“I guess they were all my sons.” – “All My Sons” (1947), by Arthur Miller
When you work in mental health, and you’re open about your own problems, the subject of suicide often comes up. It’s not giving away confidentiality to say I will do or say almost anything to try and prevent people from killing themselves.
As a mental health worker, I have a duty of care. As someone who attempted it, and is glad she didn’t die, I will do my damnedest to keep other people alive, too.
Recently, I noticed an overlap between my attitudes towards being childless, and suicide. Stay with me: there is a connection.
As a woman in her 50s, I know that certain doors are shut to me. Even if I wished to foster, no agency is likely to place a child with someone with no experience of raising kids, but pharmacy bags full of experience of mental health services.
This could make me feel quite wistful, but I’m long past that point. I do have some maternal feelings, as anyone who has ever visited my house and been fed by me has probably figured out. We even know several chaps – men in their 30s and 40s now – who we sometimes referred to as our “sons” due to the amount of time they used to spend at our house.
They seldom call, and never write. Our daughter (1) is much better at keeping in touch. Sons…*sigh*.
Unlike my sister, I’ve not proved to be especially good at the auntie biz. This is not due to a lack of role models.
I had lots of aunties, including several of the “spinster” kind. These included Matty, who was one of the Tennessee great-aunties, and had a reputation for being “difficult”. I suspect that if Matty had been born a generation or two later, she would have been a feared yet respected office manager, or business woman of some sort. Another Southern auntie, Elizabeth or “Ash” to use her family nickname, helped raise her younger sister’s children. She was also the one who, after she retired, would go and assist whichever family member happened to be poorly at the time: on one occasion, my grandmother, aka “Weedy” (2)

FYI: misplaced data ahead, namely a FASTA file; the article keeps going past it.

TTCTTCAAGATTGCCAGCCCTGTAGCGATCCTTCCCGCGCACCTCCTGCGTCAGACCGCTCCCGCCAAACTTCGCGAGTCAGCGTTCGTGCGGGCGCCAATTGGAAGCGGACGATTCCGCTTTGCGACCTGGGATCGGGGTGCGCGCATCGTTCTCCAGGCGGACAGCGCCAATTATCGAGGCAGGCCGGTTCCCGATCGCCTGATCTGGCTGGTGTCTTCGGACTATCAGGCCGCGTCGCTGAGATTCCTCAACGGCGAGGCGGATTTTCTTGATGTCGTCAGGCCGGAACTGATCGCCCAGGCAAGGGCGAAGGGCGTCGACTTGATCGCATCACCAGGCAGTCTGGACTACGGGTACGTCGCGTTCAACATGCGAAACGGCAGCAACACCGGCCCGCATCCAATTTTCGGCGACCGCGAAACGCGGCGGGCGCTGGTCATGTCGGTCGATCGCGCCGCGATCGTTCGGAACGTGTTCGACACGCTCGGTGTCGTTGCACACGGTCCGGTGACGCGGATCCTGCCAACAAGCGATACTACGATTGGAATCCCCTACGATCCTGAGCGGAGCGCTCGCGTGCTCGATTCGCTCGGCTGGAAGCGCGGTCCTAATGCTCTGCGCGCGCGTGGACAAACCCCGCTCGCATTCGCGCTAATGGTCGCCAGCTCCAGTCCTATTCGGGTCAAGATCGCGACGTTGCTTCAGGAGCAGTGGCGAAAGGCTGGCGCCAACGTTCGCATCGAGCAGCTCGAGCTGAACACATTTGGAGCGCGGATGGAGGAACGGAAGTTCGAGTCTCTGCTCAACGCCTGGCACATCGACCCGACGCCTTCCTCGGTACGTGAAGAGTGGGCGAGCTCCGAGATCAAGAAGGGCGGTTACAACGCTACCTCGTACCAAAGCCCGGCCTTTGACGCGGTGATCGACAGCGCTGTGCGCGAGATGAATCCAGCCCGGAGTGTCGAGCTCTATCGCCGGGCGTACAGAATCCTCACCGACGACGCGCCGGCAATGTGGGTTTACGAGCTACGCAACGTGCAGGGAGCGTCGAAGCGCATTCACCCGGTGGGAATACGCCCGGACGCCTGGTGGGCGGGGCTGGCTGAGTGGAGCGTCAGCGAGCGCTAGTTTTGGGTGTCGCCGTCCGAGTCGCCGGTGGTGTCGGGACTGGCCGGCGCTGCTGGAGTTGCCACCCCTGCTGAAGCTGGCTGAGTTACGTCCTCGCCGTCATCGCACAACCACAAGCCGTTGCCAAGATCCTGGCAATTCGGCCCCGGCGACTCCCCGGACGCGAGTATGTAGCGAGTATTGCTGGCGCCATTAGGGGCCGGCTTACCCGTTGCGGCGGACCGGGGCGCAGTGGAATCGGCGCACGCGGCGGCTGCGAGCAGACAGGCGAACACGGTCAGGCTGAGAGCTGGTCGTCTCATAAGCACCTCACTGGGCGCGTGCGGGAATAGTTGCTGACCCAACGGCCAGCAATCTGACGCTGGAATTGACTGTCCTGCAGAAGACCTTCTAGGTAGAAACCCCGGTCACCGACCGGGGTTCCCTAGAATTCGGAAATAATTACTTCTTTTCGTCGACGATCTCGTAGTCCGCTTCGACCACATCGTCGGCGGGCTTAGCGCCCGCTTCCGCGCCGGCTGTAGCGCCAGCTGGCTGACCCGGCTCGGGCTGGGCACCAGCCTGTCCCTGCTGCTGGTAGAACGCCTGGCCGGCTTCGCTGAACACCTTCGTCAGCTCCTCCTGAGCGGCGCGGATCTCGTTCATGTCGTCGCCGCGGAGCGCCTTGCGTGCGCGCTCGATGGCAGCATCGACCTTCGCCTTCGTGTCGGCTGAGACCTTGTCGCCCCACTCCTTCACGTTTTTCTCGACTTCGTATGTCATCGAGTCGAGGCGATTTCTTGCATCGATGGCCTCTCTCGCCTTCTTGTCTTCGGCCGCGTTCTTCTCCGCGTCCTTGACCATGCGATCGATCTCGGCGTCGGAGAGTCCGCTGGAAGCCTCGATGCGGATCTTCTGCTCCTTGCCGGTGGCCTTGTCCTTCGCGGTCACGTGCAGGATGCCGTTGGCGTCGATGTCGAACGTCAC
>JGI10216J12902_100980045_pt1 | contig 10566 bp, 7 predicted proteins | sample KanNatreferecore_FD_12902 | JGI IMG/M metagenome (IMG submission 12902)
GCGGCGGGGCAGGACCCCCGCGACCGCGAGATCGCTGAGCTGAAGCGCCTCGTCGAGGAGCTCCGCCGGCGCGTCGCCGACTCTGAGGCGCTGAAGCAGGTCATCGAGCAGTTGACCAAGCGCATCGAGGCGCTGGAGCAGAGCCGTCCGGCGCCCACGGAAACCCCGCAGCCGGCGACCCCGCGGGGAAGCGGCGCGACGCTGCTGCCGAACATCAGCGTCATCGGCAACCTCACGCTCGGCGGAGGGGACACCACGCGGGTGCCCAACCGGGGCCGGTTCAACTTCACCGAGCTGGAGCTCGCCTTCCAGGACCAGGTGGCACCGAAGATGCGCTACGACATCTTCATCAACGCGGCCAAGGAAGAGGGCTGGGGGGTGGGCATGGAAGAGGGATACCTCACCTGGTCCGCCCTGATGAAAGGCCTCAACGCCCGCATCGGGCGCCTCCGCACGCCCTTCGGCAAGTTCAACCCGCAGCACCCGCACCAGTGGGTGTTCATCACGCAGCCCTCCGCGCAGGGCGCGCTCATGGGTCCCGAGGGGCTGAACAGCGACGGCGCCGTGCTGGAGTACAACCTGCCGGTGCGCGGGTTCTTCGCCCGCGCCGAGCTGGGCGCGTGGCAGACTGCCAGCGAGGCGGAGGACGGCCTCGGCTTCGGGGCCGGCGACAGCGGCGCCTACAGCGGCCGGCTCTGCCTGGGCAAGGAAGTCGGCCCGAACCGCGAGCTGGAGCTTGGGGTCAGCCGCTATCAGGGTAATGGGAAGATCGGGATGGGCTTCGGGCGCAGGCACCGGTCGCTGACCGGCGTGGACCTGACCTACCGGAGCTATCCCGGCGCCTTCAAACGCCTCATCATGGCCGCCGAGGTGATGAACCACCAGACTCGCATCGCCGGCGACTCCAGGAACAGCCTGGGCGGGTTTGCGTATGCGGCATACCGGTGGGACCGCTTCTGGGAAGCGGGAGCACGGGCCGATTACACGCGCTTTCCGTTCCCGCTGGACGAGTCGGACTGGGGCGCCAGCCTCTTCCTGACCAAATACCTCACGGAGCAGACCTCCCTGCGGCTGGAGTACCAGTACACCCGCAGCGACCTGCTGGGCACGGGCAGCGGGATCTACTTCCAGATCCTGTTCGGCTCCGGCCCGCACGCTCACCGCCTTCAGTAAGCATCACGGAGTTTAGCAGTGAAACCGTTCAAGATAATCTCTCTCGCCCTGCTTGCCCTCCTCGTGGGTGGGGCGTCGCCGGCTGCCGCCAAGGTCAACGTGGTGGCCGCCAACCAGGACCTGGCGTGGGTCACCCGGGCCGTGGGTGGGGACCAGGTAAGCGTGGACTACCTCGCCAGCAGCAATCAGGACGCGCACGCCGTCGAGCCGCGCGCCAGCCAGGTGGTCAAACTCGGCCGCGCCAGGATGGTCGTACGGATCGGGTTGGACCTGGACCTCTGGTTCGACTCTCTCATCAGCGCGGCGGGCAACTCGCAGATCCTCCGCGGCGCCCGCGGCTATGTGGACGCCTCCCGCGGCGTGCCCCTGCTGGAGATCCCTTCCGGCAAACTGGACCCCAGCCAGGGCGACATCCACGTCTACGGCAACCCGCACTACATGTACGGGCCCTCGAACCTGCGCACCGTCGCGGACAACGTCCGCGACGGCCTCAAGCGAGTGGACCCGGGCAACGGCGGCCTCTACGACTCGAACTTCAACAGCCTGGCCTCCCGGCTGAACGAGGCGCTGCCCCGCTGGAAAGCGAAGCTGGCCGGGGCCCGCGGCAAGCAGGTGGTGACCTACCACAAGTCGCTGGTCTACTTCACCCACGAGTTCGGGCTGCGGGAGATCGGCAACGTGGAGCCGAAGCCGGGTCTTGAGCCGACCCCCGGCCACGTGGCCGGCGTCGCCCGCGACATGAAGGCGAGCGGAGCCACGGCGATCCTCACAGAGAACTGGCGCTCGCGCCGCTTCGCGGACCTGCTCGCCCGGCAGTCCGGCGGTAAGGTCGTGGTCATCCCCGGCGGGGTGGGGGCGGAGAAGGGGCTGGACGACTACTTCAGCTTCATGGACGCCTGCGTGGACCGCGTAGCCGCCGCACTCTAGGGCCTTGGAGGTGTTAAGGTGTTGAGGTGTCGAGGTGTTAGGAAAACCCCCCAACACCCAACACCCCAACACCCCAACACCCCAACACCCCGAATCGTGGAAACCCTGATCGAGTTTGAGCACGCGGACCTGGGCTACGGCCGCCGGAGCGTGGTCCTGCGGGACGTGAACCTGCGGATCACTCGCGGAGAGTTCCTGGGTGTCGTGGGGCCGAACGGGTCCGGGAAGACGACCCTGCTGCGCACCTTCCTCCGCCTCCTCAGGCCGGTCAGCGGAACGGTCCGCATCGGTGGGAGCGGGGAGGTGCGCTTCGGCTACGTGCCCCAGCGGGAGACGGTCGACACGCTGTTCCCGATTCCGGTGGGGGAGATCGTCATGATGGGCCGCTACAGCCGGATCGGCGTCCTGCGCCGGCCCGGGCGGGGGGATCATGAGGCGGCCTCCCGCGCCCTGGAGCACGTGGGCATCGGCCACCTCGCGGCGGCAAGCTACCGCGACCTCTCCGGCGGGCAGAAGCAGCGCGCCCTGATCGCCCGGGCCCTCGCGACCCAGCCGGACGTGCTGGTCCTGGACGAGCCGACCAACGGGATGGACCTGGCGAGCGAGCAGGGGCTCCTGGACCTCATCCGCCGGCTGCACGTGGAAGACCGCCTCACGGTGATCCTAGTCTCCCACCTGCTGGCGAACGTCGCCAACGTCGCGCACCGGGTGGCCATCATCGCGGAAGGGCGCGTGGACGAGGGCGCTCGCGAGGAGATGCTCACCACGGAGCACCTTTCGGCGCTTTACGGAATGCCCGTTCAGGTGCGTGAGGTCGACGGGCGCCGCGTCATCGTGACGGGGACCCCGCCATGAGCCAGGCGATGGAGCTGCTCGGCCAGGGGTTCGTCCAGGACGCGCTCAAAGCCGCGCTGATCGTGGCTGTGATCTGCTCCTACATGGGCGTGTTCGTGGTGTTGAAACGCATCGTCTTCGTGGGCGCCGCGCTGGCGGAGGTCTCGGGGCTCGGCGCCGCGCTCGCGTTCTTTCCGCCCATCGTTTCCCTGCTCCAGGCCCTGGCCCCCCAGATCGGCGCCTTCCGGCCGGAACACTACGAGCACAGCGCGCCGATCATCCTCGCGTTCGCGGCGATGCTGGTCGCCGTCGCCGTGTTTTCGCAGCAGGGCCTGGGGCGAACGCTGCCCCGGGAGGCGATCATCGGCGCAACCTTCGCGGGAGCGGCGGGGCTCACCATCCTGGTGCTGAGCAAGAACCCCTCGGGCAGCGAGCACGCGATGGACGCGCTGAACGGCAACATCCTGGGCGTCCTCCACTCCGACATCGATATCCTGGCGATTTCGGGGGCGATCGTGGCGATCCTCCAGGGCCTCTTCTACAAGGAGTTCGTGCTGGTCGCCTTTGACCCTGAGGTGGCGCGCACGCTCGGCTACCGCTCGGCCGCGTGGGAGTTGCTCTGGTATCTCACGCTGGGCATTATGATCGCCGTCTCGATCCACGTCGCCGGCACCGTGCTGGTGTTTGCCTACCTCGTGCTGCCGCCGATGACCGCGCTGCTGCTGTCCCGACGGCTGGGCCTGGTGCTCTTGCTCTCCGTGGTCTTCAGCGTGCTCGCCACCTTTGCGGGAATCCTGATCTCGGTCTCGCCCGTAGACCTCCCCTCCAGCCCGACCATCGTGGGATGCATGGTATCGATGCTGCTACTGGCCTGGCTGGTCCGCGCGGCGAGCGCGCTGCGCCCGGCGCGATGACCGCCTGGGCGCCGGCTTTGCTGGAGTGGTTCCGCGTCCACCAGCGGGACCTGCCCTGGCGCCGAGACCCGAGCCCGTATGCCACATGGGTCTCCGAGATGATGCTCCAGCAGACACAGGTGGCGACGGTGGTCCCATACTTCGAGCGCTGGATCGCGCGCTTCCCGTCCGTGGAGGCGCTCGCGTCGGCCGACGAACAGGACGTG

My eldest paternal auntie, Rebecca, was another such woman. An RN, she acted as family nurse to four generations. The fact that her name, “Tusa Becky” – “Tusa” is “aunt” in Romanian – was often shortened to “Tush” speaks volumes about her role. She was “The” auntie. Childless, she was to a greater or lesser extent mother to all her nieces, and nephews.
And what of the uncles? It is, I suspect, an even more challenging role. But it is an important one, whether undertaken as “responsible Uncle”, or indeed, the “eccentric Uncle” which some have suggested is the version of “Doctor Who” being portrayed by the current Doctor, Peter Capaldi. (3)
Where is the line drawn between past and present, present and future? Who can say what impact our actions may have, not just on our own family and friends, but their descendants, and indeed, those of comparative strangers?
If I smile and say hello to a fellow pedestrian, who is to say whether or not my smile and greeting is the only friendly gesture that person receives all day? If I, or you, dissuade someone from killing themselves, who’s to say what impact that may have: not just on that individual, but their friends and family, perhaps for generations to come?
Suicide runs in families.
So does life.
(1) She’s around two years younger than me.
(2) “Weedy” is a corruption of her real, middle name: a name which is even weirder than her nickname.
(3) Heh, you thought I wasn’t going to get a “Who” reference in this one, didn’t you?